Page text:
The Drought Monitor was started in spring 1999 in response to a need for improved information about the status of drought across the United States. It serves as an example of interagency cooperation in a time of limited resources. The Drought Monitor process also illustrates the creative use of Internet technologies to disseminate authoritative information about drought and to receive regional and local input that is in turn incorporated into the product. This paper describes the Drought Monitor and the interactive process through which it is created.

Full access
Jay H. Lawrimore
,
Michael S. Halpert
,
Gerald D. Bell
,
Matthew J. Menne
,
Bradfield Lyon
,
Russell C. Schnell
,
Karin L. Gleason
,
David R. Easterling
,
Wasila Thiaw
,
William J. Wrightand
,
Richard R. Heim Jr.
,
David A. Robinson
, and
Lisa Alexander

The global climate in 2000 was again influenced by the long-running Pacific cold episode (La Niña) that began in mid-1998. Consistent with past cold episodes, enhanced convection occurred across the climatologically convective regions of Indonesia and the western equatorial Pacific, while convection was suppressed in the central Pacific. The La Niña was also associated with a well-defined African easterly jet located north of its climatological mean position and low vertical wind shear in the tropical Atlantic and Caribbean, both of which contributed to an active North Atlantic hurricane season. Precipitation patterns influenced by typical La Niña conditions included 1) above-average rainfall in southeastern Africa, 2) unusually heavy rainfall in northern and central regions of Australia, 3) enhanced precipitation in the tropical Indian Ocean and western tropical Pacific, 4) little rainfall in the central tropical Pacific, 5) below-normal precipitation over equatorial east Africa, and 6) drier-than-normal conditions along the Gulf coast of the United States.

Although no hurricanes made landfall in the United States in 2000, another active North Atlantic hurricane season featured 14 named storms, 8 of which became hurricanes, with 3 growing to major hurricane strength. All of the named storms over the North Atlantic formed during the August–October period with the first hurricane of the season, Hurricane Alberto, notable as the third-longest-lived tropical system since reliable records began in 1945. The primary human loss during the 2000 season occurred in Central America, where Hurricane Gordon killed 19 in Guatemala, and Hurricane Keith killed 19 in Belize and caused $200 million dollars of damage.

Other regional events included 1) record warm January–October temperatures followed by record cold November–December temperatures in the United States, 2) extreme drought and widespread wildfires in the southern and western Unites States, 3) continued long-term drought in the Hawaiian Islands throughout the year with record 24-h rainfall totals in November, 4) deadly storms and flooding in western Europe in October, 5) a summer heat wave and drought in southern Europe, 6) monsoon flooding in parts of Southeast Asia and India, 7) extreme winter conditions in Mongolia, 8) extreme long-term drought in the Middle East and Southwest Asia, and 9) severe flooding in southern Africa.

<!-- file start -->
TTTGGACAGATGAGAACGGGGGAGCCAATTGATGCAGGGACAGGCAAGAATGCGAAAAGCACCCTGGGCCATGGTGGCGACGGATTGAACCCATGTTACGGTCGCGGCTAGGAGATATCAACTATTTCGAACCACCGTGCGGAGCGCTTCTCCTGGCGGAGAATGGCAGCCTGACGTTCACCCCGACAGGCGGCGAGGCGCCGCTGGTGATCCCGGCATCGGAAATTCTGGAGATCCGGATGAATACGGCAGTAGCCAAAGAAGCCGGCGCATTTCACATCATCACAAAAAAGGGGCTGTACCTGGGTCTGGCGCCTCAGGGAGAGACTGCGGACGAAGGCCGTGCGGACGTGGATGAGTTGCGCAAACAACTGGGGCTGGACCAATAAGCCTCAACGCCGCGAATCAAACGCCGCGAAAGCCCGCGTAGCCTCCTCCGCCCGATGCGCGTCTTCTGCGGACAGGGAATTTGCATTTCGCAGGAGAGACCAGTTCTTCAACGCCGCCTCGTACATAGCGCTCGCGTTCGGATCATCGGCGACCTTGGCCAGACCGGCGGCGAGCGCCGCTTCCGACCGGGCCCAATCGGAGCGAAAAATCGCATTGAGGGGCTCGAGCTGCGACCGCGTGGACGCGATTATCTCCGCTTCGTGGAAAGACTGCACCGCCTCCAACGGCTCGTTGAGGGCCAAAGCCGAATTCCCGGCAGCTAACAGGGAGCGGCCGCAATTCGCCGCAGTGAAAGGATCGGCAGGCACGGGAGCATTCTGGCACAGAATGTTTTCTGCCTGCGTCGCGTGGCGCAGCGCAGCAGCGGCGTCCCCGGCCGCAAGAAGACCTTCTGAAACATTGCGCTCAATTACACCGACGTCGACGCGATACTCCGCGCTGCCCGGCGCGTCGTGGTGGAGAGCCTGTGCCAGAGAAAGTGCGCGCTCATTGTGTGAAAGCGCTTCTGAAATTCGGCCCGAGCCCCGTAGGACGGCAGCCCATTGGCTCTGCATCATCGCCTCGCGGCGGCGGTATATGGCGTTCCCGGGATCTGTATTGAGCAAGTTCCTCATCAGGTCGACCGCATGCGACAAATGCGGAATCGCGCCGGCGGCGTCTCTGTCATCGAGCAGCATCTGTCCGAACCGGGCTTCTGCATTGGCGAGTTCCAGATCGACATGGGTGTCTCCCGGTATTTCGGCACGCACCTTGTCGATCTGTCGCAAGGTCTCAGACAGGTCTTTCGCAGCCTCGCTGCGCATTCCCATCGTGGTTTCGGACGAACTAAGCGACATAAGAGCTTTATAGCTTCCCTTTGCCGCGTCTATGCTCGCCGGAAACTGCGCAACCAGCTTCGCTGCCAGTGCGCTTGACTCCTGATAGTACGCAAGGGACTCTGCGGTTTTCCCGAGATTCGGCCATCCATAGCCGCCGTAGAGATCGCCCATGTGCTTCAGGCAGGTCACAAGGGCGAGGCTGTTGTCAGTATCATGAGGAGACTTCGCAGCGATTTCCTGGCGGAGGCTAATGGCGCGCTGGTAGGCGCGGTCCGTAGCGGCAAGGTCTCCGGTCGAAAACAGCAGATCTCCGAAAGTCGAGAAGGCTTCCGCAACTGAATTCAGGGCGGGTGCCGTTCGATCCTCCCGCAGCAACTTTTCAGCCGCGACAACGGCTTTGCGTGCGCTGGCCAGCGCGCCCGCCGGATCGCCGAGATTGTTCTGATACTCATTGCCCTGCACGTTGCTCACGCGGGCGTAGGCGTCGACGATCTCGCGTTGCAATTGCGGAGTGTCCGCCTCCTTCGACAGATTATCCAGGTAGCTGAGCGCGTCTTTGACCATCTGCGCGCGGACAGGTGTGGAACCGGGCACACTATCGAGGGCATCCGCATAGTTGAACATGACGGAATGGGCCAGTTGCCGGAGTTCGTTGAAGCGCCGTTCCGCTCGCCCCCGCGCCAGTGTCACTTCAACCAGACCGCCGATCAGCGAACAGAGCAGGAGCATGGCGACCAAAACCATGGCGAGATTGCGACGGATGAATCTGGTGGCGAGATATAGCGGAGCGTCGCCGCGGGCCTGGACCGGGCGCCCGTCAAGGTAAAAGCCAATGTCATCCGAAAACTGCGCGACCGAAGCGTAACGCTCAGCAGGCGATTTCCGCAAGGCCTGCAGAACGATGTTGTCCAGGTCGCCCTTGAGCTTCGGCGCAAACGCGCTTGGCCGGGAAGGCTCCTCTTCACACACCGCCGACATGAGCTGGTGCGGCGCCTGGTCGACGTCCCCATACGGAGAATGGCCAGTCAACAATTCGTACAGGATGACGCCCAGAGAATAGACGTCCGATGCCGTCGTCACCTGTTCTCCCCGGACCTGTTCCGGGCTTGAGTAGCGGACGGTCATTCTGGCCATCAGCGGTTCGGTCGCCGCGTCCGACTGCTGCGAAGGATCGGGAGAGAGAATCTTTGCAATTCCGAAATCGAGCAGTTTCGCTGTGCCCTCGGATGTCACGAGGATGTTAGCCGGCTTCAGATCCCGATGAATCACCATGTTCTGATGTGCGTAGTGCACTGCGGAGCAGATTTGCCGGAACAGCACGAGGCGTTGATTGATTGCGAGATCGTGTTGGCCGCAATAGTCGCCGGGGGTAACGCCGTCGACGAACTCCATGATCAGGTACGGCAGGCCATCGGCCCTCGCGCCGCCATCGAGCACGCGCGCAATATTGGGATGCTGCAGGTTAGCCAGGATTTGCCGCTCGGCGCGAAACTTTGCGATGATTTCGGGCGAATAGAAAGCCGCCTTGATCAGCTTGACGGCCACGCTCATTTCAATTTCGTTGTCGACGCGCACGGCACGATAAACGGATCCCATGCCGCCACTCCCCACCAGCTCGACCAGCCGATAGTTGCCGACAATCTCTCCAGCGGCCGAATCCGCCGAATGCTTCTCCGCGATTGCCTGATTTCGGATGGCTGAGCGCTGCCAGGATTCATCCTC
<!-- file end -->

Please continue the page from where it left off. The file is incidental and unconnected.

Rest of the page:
Global mean temperatures remained much above average in 2000. The average land and ocean temperature was 0.39°C above the 1880–1999 long-term mean, continuing a trend to warmer-than-average temperatures that made the 1990s the warmest decade on record. While the persistence of La Niña conditions in 2000 was associated with somewhat cooler temperatures in the Tropics, temperatures in the extratropics remained near record levels. Land surface temperatures in the high latitudes of the Northern Hemisphere were notably warmer than normal, with annually averaged anomalies greater than 2°C in parts of Alaska, Canada, Asia, and northern Europe.

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Peter Bissolli
,
Catherine Ganter
,
Tim Li
,
Ademe Mekonnen
,
Ahira Sánchez-Lugo
,
Eric J. Alfaro
,
Lincoln M. Alves
,
Jorge A. Amador
,
B. Andrade
,
Francisco Argeñalso
,
P. Asgarzadeh
,
Julian Baez
,
Reuben Barakiza
,
M. Yu. Bardin
,
Mikhail Bardin
,
Oliver Bochníček
,
Brandon Bukunt
,
Blanca Calderón
,
Jayaka D. Campbell
,
Elise Chandler
,
Ladislaus Chang’a
,
Vincent Y. S. Cheng
,
Leonardo A. Clarke
,
Kris Correa
,
Catalina Cortés
,
Felipe Costa
,
A.P.M.A. Cunha
,
Mesut Demircan
,
K. R. Dhurmea
,
A. Diawara
,
Sarah Diouf
,
Dashkhuu Dulamsuren
,
M. ElKharrim
,
Jhan-Carlo Espinoza
,
A. Fazl-Kazem
,
Chris Fenimore
,
Steven Fuhrman
,
Karin Gleason
,
Charles “Chip” P. Guard
,
Samson Hagos
,
Mizuki Hanafusa
,
H. R. Hasannezhad
,
Richard R. Heim Jr.
,
Hugo G. Hidalgo
,
J. A. Ijampy
,
Gyo Soon Im
,
Annie C. Joseph
,
G. Jumaux
,
K. R. Kabidi
,
P-H. Kamsu-Tamo
,
John Kennedy
,
Valentina Khan
,
Mai Van Khiem
,
Philemon King’uza
,
Natalia N. Korshunova
,
A. C. Kruger
,
Hoang Phuc Lam
,
Mark A. Lander
,
Waldo Lavado-Casimiro
,
Tsz-Cheung Lee
,
Kinson H. Y. Leung
,
Gregor Macara
,
Jostein Mamen
,
José A. Marengo
,
Charlotte McBride
,
Noelia Misevicius
,
Aurel Moise
,
Jorge Molina-Carpio
,
Natali Mora
,
Awatif E. Mostafa
,
Habiba Mtongori
,
Charles Mutai
,
O. Ndiaye
,
Juan José Nieto
,
Latifa Nyembo
,
Patricia Nying’uro
,
Xiao Pan
,
Reynaldo Pascual Ramírez
,
David Phillips
,
Brad Pugh
,
Madhavan Rajeevan
,
M. L. Rakotonirina
,
Andrea M. Ramos
,
M. Robjhon
,
Camino Rodriguez
,
Guisado Rodriguez
,
Josyane Ronchail
,
Benjamin Rösner
,
Roberto Salinas
,
Hirotaka Sato
,
Hitoshi Sato
,
Amal Sayouri
,
Joseph Sebaziga
,
Serhat Sensoy
,
Sandra Spillane
,
Katja Trachte
,
Gerard van der Schrier
,
F. Sima
,
Adam Smith
,
Jacqueline M. Spence